You've got to really zoom in here on the Earth/Moon system to see Luna's bump but it is there and the picture resolution can handle the zooming very well. Nice job everyone! This has been some voyage in pictures you've taken us on, Cap'n.
Amazing movies - that took some skill and work (great craftsmanship as always). Could any heat differentials cause a hurricane? What are the known or theorized thermal parameters for various depths at the top of Saturn's atmosphere? How hot is it believed to be at the core. Would this unusual hexagonal jet stream have something to do with the Saturicane (sorry...) and it's seeming permanence?
I agree. At the same time it dwarfs me it fills me up. Feeling ephemeral and tiny then complete and powerful. Enigmatic how God's creation, from the smallest to the largest, fulfills in it's fractal majesty.
Creative imaging for Mother's day - nice touch.
It seems that the scale would indicate that we're looking far deeper than 16K into the atmosphere. Just how far down can we see into the atmosphere (anywhere on Saturn)?
These are amazing. Stunningly beautiful even in their raw state. These images make me want to go visit this moon; see it up close. God's creation truly is magnificent, with even cold, distant moons singing His praises. I don't think there is one moon in Saturns entire system that hasn't grabbed by attention by the collars and shook me up. Magnificent.
The force of these jets must cause serious havoc with the orbit and rotation of this moon.
These close up images of the small moon-lets are always fascinating. They are so incredibly far away and yet the images are detailed beyond any (40+ year old) persons anticipation! Thanks, team, for the head up. I especially enjoy these type of mission photos. Those jets!
What would be going on in the mind of Galileo while watching "Flight over Iapetus"? The exquisite detail in even the earliest moon shots on this mission? The haunting beauty and ephemeral quality of the rings? Landing on Titan and viewing liquid lakes one could almost float away on?
Or a thousand other images, movies, and mosaics we, if we could place ourselves back even a few years, let alone 400, would find, I think, freshly astounding. Eye's opened wide wonderful. Heart stoppingly detailed. What would Galileo see, feel and wonder?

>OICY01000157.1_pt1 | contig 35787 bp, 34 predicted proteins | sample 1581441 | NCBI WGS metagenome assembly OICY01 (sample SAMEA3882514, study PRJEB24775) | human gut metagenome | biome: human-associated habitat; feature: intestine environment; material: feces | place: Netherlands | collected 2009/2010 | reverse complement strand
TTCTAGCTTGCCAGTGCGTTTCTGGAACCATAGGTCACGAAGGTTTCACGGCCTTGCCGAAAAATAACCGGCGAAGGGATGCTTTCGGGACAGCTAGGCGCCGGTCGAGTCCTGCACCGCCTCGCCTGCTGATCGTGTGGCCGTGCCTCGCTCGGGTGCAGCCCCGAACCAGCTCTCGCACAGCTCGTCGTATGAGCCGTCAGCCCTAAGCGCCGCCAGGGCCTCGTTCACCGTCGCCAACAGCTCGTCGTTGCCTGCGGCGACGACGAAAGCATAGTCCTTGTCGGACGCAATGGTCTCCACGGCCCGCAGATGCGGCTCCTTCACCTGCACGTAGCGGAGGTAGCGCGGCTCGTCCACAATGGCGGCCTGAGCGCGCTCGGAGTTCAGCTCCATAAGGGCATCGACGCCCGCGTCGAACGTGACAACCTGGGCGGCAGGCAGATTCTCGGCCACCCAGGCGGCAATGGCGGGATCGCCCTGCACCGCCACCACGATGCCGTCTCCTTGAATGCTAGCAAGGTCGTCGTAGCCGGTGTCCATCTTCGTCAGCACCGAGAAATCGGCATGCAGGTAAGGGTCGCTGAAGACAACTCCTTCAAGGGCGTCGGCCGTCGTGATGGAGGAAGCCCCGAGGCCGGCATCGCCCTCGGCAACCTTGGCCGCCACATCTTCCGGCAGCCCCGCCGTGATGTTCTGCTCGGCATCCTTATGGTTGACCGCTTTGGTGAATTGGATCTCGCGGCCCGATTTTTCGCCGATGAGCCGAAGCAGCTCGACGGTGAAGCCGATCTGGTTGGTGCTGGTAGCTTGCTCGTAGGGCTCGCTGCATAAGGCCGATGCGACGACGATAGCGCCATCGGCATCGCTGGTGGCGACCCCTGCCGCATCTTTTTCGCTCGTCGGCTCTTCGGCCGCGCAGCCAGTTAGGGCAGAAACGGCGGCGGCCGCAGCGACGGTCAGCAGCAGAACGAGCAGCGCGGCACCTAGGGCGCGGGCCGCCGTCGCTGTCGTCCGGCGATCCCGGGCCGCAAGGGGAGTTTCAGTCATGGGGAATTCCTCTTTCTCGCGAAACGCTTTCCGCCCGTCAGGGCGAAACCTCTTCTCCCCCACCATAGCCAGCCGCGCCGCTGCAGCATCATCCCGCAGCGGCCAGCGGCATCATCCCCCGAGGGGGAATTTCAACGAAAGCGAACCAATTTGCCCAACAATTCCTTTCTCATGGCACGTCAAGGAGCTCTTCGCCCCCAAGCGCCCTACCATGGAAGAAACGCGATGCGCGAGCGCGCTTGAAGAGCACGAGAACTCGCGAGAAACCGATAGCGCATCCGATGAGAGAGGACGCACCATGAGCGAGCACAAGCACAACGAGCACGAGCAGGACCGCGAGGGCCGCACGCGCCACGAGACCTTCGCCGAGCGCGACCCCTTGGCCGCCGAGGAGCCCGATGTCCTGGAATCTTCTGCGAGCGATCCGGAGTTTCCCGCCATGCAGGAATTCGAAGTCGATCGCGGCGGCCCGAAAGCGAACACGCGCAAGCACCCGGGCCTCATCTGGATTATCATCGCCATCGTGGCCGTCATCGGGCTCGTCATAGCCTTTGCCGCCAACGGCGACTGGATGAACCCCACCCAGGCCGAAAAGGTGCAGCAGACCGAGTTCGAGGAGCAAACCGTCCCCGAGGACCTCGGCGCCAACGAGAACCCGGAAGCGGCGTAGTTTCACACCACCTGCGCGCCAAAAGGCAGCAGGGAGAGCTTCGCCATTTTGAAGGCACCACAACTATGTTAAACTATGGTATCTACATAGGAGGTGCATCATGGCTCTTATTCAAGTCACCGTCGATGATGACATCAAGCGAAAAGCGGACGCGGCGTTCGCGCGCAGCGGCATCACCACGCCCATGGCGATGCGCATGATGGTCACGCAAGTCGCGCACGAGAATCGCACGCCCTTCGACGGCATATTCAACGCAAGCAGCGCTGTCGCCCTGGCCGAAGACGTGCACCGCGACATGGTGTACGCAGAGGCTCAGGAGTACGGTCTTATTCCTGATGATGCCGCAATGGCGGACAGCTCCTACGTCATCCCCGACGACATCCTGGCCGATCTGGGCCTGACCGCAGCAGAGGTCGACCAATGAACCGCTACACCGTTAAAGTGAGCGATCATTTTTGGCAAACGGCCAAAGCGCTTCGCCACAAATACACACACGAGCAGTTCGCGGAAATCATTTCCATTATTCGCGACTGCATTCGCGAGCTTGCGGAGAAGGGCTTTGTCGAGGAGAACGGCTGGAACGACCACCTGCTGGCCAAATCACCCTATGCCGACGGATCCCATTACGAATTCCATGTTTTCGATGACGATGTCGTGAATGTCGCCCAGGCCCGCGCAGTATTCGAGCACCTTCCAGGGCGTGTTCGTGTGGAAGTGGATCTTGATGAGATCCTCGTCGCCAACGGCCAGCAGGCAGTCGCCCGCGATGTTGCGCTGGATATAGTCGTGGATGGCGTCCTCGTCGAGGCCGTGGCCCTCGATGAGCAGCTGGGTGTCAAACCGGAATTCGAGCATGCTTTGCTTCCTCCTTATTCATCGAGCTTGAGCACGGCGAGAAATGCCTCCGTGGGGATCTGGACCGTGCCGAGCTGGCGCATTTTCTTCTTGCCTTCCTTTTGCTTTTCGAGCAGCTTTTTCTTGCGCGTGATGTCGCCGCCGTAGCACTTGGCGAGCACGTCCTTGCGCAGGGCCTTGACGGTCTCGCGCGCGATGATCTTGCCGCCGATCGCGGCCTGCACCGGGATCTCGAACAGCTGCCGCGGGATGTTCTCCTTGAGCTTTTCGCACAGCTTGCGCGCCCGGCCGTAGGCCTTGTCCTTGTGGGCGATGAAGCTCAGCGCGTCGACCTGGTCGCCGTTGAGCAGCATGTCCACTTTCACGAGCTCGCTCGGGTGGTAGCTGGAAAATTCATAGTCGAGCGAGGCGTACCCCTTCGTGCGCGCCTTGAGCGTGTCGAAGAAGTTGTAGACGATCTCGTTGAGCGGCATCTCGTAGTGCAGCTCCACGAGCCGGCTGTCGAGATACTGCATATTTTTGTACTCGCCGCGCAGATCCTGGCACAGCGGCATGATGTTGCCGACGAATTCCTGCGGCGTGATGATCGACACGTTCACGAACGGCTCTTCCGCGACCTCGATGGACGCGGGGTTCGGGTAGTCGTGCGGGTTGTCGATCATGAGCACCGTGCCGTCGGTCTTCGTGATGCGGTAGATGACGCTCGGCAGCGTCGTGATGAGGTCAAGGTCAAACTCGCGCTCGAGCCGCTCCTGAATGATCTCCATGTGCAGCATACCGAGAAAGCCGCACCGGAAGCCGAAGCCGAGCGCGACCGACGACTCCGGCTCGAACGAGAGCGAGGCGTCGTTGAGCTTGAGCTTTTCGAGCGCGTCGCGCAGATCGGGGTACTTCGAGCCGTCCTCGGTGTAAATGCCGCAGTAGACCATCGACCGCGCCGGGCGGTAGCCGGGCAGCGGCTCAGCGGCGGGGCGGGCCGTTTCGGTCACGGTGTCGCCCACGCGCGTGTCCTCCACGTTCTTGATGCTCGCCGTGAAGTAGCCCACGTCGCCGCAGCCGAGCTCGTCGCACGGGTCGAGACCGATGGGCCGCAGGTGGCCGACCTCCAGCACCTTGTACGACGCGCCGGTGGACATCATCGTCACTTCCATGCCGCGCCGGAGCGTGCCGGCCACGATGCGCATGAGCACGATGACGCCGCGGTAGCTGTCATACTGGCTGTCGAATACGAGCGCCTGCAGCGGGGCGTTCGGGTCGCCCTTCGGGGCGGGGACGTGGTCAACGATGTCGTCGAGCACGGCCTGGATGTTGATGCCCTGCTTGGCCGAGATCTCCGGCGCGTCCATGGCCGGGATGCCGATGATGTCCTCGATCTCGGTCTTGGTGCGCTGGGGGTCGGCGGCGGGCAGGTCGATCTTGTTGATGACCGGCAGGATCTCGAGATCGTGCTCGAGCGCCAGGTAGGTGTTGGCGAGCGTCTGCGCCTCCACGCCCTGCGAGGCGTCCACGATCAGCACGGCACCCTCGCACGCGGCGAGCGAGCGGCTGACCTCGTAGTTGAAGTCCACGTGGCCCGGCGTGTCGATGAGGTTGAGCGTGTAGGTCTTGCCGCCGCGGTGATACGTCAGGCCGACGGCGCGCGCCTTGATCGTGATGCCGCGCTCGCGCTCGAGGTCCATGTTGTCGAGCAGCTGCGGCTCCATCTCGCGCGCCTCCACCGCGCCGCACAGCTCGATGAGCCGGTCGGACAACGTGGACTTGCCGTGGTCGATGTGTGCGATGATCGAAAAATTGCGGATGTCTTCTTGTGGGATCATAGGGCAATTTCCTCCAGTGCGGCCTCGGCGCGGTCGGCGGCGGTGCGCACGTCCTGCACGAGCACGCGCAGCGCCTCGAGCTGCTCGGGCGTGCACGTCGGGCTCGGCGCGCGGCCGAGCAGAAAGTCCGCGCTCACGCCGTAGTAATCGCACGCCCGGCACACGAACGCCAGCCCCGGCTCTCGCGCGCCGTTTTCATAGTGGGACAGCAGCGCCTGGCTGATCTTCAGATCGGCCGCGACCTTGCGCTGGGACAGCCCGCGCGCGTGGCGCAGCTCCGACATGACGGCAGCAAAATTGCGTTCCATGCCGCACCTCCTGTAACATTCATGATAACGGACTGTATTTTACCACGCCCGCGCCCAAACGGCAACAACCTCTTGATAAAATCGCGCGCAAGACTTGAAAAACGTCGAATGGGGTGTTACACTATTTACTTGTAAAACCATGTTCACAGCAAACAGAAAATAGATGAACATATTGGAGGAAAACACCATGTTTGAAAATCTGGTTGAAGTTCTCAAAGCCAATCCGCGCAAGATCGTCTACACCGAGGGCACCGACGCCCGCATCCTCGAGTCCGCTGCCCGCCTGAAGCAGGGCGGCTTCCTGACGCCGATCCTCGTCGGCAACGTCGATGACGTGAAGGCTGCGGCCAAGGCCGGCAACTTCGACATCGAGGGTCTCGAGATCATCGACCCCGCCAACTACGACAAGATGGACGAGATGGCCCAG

Remembering back to the first unbelievably sharp images of an irregular moon I immediately hung up copies of on my wall, I breathlessly waited to use up more ink on whatever wonders came to my computer. Hugely dense images I wasn't even capable of downloading not 5 yrs before were being displayed on a large flat screen that allowed these wonders from another system to be viewed in detail unprecedented. Overwhelmed by its amazing beauty, this first moon image is what sticks in my head to this day, not the haunting, ephemeral rings or the subtle and not so subtle Saturn planetary images or the whole unbelievable mission to Titan but that one moon. Not that everything else moved me, everything has, but that one moon sticks with me.
I wonder what image in this collection so expertly presented Galileo would have cherished more than any other?
Jesus said that he couldn't even describe, for our lack of understanding, the wonders He and the Father had prepared for us. Yet in this sin flawed universe we can still see such things as are coming from this mission. From the smallest ice particle to the entire complicated, ever more intricate system of Saturn itself the wonders are endless; this being just one small part of an infinite universe. Incomprehensible.
I never stop wanting to see more. In the process, some wide-eyed wonder is lost, I suppose. This is natural and expected. Some part of me sees not with wide-eyed wonder but more critical, hopefully discerning wide open wonder. I get used to the intricate, detailed images I don't have the ability to fully understand. But I walk away for a bit then come back and am bombarded with wonder to open my eyes again; a small benefit of not being able to visit here as often as I'd like.
Ms. Porco and team, I've said it before and will again, thank you for your efforts. Galileo would be amazed at this missions success for a dozen life times, I'm sure. I know my feebler mind sure wishes for more time.
I'm having trouble downloading the film clip but it and the other images are impressive. I haven't commented or complimented recently but the work ethic over at Ciclops hasn't changed. Refreshing, amazing and wonderful as always. Thank you for your hard work and sharing it so quickly.
Mike1137 aside, I think this fascinating (non-political) discovery is momentous. The discovery rate and data recovery on this mission has been amazingly abundant. And to think that the full extent of this mission's impact on the scientific community is as much as decade's down the road. Up to now, no planetary missions (excepting, maybe, the combined Mars missions)have gathered so much data to be mined.
I have to thank Carolyn Porco and her team for such an incredible effort in keeping the constituency (the American tax payer)awed, amazed and informed. Nice job! Keep it up as I've come to rely on your witty take on the data. Excellent P/R for NASA as well. Of course, Moon Rovers in inauguration day parades don't hurt P/R much either.